The definition of feminism is “a range of political movements, ideologies, and social movements that share a common goal: to define, establish, and achieve political, economic, personal, and social equality of sexes. This includes seeking to establish educational and professional opportunities for women that are equal to those for men.” And a feminist is “a person who supports feminism.”
The ABC Novel for Television miniseries North and South, an adaptation based on John Jakes novel of the same name featured its share of strong women with qualities and attributes that could classify them as feminists. Ashton (Terri Garber), Brett (Genie Francis), Constance (Wendy Kilbourne Read), Madeline (Lesley-Anne Down) and Virgilia (Kirstie Alley) all displayed moments of these throughout the film. They were vocal in their views and weren’t afraid to speak out when they felt strongly about something. In Book One, when Madeline Fabray LaMotte overheard her husband Justin (David Carradine) discussing secession at a Main family party, she contradicted what he said and offered her own view “We need the North, we have no factories no resources of our own. We can’t survive on speeches”. This outspokenness shocked the other women at the gathering as all eyes focused on Mrs. LaMotte, who faced her husband’s wrath for embarrassing him in public. “My dear you forget yourself. Nobody here cares what you think!” Justin grabbed her by the arm and dragged her outside and told her “You’re not entitled to any views except those that are mine and mine alone.” Then he issued a threat “If you ever speak out and embarrass me on any subject whatsoever you will suffer as you have never suffered before!” Women of that time were expected to agree with their husbands, stay quiet and maintain the home…feminine was more important than feminism. Later in the miniseries, we saw Constance Flynn Hazard discuss with husband George (James Read) her plan to have the Hazard family home serve as a stop on the Underground Railroad. But this time, a woman with the idea to help make life better for others had the support of her husband.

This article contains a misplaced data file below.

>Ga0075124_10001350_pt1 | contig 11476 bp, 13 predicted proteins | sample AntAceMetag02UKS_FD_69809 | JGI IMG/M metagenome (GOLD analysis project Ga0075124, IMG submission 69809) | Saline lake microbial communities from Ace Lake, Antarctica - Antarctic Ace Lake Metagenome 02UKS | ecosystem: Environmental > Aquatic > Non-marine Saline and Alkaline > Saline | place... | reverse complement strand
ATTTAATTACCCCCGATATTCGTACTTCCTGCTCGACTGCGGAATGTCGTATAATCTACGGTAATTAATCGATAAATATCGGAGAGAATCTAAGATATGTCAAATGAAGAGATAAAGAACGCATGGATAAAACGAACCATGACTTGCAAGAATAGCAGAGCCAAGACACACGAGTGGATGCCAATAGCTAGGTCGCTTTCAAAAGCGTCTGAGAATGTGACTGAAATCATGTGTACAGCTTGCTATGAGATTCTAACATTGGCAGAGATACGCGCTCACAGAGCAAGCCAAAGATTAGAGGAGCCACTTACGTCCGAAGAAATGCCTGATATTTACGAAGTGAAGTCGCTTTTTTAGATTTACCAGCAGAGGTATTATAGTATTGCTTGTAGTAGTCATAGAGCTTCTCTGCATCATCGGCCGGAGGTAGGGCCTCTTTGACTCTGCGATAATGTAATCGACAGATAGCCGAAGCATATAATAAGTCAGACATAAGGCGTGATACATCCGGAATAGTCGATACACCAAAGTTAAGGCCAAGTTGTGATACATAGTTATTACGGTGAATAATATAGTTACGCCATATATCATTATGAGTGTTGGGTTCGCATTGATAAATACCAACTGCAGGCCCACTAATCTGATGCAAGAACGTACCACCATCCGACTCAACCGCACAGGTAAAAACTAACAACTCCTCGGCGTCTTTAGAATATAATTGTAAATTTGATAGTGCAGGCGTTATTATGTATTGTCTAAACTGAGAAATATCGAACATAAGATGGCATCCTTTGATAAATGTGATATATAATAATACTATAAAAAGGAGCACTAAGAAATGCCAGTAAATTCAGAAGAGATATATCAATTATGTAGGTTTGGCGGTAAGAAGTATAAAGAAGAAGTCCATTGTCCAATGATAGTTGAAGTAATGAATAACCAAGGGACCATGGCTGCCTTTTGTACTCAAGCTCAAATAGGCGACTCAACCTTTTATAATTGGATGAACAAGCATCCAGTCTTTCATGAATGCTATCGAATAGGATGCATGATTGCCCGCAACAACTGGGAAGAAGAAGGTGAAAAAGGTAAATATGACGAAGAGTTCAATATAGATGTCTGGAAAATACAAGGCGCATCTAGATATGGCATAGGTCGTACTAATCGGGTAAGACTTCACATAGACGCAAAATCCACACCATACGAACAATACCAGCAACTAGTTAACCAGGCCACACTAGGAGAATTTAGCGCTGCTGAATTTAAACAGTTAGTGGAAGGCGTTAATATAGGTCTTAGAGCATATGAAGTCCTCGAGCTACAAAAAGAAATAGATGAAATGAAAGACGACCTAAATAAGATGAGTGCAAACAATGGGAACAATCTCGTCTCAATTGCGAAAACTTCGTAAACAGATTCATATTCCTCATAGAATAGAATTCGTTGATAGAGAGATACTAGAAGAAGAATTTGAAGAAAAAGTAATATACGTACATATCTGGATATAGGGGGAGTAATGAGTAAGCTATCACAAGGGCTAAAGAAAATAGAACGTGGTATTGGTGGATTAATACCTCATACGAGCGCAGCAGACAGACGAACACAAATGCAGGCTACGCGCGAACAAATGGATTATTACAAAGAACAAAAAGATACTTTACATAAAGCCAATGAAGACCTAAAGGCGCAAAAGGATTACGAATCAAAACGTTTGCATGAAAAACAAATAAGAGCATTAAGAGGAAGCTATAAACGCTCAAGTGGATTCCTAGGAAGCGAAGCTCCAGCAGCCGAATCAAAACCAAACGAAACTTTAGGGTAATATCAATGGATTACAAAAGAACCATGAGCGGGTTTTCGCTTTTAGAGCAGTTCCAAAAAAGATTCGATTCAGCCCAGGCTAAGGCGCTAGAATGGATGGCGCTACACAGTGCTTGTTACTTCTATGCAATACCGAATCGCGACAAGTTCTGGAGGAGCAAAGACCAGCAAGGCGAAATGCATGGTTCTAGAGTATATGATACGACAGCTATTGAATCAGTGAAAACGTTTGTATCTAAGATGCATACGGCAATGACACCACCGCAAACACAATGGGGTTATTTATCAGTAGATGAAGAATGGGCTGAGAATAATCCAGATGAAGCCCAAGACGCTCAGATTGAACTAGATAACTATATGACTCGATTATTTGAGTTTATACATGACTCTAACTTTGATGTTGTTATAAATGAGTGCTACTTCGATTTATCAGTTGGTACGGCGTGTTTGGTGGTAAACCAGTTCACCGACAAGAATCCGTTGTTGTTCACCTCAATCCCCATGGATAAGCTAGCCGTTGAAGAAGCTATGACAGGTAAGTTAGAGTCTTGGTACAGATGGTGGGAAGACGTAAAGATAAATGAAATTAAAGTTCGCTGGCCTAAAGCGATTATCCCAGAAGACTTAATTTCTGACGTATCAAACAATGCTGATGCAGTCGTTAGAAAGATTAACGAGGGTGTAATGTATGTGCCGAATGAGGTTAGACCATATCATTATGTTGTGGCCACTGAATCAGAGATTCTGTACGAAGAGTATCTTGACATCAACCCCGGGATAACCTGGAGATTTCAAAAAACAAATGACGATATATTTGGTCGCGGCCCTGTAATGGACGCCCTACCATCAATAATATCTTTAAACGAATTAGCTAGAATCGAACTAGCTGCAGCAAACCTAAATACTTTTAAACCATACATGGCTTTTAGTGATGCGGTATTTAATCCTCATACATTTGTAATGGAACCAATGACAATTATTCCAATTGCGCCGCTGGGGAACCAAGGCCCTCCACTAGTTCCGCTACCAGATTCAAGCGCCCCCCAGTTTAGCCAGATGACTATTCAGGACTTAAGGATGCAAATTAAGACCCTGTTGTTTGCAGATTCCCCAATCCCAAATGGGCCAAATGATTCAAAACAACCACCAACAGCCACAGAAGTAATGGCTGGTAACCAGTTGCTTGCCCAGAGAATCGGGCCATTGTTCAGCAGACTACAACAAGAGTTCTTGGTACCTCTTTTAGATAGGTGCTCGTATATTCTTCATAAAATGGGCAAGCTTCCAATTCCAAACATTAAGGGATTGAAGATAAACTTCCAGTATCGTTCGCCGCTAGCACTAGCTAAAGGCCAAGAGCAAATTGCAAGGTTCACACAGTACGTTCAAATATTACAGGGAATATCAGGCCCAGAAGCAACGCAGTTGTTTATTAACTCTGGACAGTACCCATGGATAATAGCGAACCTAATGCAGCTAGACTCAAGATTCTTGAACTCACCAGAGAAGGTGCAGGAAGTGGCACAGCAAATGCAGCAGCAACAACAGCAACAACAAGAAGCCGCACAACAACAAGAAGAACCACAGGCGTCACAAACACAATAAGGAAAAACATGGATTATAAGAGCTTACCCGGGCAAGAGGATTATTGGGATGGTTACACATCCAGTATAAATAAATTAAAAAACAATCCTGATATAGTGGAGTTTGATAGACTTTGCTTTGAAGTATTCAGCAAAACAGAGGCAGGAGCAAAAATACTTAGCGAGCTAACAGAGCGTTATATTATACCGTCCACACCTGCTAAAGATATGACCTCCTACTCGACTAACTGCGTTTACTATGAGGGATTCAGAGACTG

Ashton Main Huntoon and Virgilia Hazard Grady represented women who defied the convention of the time. But whereas Ashton used her beauty and feminine wiles to achieve her goals, Virgilia vocally expressed her views loudly and passionately to anyone who would listen. She constantly criticized the South and its southern way of life for perpetuating the institute of slavery. Virgilia didn’t care what people thought of her or any shame she brought upon her family for her abolitionist behavior. She demanded change and would risk anything to achieve it. Although her actions were considered extreme, Virgilia was a different type of feminist. She sought for the equal rights of both black women and men and refused to remain silent.
On the other hand, any feminist behavior displayed by Ashton was to serve only one woman: Ashton herself. She once told sister Brett what she found attractive in suitor James Huntoon (Jim Metzler) “He has a brilliant future in politics and politics my dear sister is where the power is.” Ashton aligns herself with James and marries him with the hope that he’d rise to a higher position in the Confederate government. Ashton envisioned herself as the future First Lady of the Confederacy. After all, she was smarter and more beautiful than Jefferson Davis’ wife. But unfortunately, James was considered more buffoon than beneficial to Davis. So, Ashton moves onto Elkahah Bent (Philip Casnoff). Bent was a man who shared Ashton’s vision. He wanted money and power and didn’t care what he did to get them.
In the 19th century, women were considered second class citizens. Ashton and Virgilia refused to fit into this category.
Today’s climate offers many opportunities for feminism. I wonder how Ashton and Virgilia would fit in if they were real people and a part of the 21 century. Would Virgilia speak out on the issues and injustices we see on the news? Would Ashton seek out strong political men? Would they be feminists?
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